Family practitioners frequently treat skin conditions that require skin incision and drainage of fluid (pus, blood, or serous fluid). These procedures are referred to as incision and drainage (I&D). I&D implies a sharp instrument (e.g., a scalpel blade) is used to open the skin and material is drained or removed. In most cases, the wound is irrigated and thoroughly cleaned before applying a dressing. Larger wounds may require the insertion and changing of packing daily, to allow the wound to drain and close before the skin edges heal over the wound cavity. The two codes covering most I&D services in family practice are CPT® 10060 Incision and drainage of abscess (eg, carbuncle, suppurative hidradenitis, cutaneous or subcutaneous abscess, cyst, furuncle, or paronychia); simple or single and 10061 complicated or multiple. Multiple lesions, or any lesion that requires progressive re-packing in the office or the management of systemic antibiotic therapy, could be considered complicated. There are separate I&D codes in the CPT® Surgery Section for foreign bodies, hematomas, puncture aspiration, and pilonidal cysts.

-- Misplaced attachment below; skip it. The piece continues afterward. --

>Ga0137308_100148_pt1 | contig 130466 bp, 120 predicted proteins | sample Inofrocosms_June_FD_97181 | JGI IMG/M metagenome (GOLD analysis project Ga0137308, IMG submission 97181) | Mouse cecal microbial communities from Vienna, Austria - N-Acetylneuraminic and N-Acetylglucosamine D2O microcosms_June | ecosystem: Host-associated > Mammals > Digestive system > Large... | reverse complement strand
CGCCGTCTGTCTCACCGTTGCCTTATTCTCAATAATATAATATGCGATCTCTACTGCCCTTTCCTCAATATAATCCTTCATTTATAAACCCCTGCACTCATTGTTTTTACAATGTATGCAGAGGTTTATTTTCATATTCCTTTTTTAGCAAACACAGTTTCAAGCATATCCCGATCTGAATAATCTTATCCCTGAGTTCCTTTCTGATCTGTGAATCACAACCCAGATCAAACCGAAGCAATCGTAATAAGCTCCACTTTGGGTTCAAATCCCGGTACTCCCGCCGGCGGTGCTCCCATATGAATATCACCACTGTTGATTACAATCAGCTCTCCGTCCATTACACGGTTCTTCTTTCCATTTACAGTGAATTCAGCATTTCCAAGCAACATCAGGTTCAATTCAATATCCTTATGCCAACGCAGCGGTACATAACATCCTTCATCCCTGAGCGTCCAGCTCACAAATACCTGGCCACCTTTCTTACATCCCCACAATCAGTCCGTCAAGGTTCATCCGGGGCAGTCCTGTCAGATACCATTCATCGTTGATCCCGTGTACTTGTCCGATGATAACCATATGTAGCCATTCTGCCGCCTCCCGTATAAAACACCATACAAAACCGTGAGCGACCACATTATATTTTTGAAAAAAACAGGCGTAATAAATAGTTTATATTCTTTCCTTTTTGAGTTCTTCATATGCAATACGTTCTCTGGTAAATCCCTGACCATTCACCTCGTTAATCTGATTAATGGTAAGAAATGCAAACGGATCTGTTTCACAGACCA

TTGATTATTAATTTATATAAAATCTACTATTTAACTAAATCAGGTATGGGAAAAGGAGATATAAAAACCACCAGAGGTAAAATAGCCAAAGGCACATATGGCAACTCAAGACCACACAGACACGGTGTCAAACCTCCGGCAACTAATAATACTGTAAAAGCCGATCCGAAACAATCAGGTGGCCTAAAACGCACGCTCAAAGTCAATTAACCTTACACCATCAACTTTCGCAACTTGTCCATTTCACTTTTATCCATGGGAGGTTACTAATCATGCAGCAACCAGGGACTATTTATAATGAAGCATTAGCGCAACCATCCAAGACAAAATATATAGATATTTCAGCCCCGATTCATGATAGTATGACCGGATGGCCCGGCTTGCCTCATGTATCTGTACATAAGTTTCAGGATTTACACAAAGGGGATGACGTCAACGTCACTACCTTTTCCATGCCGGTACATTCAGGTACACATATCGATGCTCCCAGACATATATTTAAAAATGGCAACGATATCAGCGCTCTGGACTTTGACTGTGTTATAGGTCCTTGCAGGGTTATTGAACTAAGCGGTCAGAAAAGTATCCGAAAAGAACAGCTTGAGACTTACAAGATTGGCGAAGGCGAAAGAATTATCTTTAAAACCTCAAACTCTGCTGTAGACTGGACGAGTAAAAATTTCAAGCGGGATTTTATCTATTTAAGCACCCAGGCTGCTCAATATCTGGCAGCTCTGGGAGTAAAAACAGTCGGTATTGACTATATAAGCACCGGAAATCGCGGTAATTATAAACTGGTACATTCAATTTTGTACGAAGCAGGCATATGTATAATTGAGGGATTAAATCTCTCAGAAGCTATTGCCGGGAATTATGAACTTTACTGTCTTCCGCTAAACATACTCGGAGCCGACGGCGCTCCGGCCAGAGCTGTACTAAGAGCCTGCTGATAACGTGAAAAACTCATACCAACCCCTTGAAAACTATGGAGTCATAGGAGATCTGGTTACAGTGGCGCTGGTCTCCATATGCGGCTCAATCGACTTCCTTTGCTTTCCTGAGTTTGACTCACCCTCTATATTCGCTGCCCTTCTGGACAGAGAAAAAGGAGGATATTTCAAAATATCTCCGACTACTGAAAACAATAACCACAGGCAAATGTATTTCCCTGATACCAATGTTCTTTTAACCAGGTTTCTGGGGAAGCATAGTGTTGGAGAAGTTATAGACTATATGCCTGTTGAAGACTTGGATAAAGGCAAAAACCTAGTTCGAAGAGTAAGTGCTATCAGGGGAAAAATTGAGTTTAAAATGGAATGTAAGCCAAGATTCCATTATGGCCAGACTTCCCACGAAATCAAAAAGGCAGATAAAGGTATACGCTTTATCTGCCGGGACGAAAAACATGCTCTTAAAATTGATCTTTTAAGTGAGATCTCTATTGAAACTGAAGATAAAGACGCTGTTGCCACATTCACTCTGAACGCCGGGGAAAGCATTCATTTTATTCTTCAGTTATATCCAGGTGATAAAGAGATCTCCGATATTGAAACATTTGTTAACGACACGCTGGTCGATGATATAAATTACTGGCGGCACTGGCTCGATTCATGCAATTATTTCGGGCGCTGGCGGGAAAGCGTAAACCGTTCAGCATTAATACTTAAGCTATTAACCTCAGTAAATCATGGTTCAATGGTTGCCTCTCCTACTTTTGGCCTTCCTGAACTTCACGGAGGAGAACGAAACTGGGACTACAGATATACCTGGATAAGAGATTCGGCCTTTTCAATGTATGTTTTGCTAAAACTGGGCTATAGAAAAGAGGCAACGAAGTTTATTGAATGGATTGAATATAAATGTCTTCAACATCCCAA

Skin Tags